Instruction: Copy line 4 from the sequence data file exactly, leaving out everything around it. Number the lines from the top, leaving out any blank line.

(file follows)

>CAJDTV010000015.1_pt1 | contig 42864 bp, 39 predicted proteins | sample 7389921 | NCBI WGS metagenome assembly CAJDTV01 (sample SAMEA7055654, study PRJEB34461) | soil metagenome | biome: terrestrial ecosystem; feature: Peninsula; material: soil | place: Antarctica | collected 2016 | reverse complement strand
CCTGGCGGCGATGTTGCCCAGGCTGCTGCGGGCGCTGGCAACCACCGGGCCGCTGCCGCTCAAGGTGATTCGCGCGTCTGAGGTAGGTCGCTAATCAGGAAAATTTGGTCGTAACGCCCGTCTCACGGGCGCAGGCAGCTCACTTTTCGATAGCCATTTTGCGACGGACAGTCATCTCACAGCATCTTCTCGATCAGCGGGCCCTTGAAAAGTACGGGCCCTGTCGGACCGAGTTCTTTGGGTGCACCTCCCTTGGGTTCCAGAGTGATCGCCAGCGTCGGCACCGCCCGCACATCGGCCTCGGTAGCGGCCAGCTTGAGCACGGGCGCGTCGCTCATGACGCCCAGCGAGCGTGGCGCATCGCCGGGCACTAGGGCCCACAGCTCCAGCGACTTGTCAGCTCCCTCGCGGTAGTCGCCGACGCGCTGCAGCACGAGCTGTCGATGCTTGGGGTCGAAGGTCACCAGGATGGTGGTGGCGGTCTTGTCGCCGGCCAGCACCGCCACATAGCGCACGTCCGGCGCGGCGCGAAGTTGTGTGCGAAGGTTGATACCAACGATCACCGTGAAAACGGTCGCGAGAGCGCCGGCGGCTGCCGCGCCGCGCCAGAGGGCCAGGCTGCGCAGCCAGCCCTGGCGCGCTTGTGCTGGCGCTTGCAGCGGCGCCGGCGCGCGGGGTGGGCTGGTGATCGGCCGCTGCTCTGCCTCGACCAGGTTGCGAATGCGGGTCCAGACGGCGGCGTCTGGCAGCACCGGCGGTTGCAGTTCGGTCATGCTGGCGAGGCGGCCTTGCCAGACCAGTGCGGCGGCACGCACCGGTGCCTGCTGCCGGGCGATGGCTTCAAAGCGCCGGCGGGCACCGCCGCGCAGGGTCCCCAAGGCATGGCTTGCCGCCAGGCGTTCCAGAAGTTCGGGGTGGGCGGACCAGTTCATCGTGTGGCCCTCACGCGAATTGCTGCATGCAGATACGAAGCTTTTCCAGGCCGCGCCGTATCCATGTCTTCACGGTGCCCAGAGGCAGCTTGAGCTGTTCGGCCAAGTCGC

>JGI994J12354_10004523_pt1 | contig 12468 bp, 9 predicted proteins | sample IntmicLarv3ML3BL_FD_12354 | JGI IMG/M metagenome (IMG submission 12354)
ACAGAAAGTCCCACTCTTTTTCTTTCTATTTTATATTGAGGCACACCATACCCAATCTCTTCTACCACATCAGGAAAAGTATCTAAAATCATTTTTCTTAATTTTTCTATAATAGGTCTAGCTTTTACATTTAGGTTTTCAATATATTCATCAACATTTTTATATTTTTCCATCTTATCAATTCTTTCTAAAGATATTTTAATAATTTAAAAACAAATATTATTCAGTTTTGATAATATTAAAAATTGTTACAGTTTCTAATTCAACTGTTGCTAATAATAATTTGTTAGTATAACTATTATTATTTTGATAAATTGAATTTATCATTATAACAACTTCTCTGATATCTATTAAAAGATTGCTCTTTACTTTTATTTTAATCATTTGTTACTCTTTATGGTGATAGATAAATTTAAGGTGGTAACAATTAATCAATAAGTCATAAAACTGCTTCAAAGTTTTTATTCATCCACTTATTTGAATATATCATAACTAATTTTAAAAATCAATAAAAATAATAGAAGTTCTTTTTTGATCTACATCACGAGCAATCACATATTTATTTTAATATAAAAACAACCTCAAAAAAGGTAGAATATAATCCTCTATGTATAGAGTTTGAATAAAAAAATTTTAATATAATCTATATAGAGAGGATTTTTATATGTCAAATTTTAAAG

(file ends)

ACAGAAAGTCCCACTCTTTTTCTTTCTATTTTATATTGAGGCACACCATACCCAATCTCTTCTACCACATCAGGAAAAGTATCTAAAATCATTTTTCTTAATTTTTCTATAATAGGTCTAGCTTTTACATTTAGGTTTTCAATATATTCATCAACATTTTTATATTTTTCCATCTTATCAATTCTTTCTAAAGATATTTTAATAATTTAAAAACAAATATTATTCAGTTTTGATAATATTAAAAATTGTTACAGTTTCTAATTCAACTGTTGCTAATAATAATTTGTTAGTATAACTATTATTATTTTGATAAATTGAATTTATCATTATAACAACTTCTCTGATATCTATTAAAAGATTGCTCTTTACTTTTATTTTAATCATTTGTTACTCTTTATGGTGATAGATAAATTTAAGGTGGTAACAATTAATCAATAAGTCATAAAACTGCTTCAAAGTTTTTATTCATCCACTTATTTGAATATATCATAACTAATTTTAAAAATCAATAAAAATAATAGAAGTTCTTTTTTGATCTACATCACGAGCAATCACATATTTATTTTAATATAAAAACAACCTCAAAAAAGGTAGAATATAATCCTCTATGTATAGAGTTTGAATAAAAAAATTTTAATATAATCTATATAGAGAGGATTTTTATATGTCAAATTTTAAAG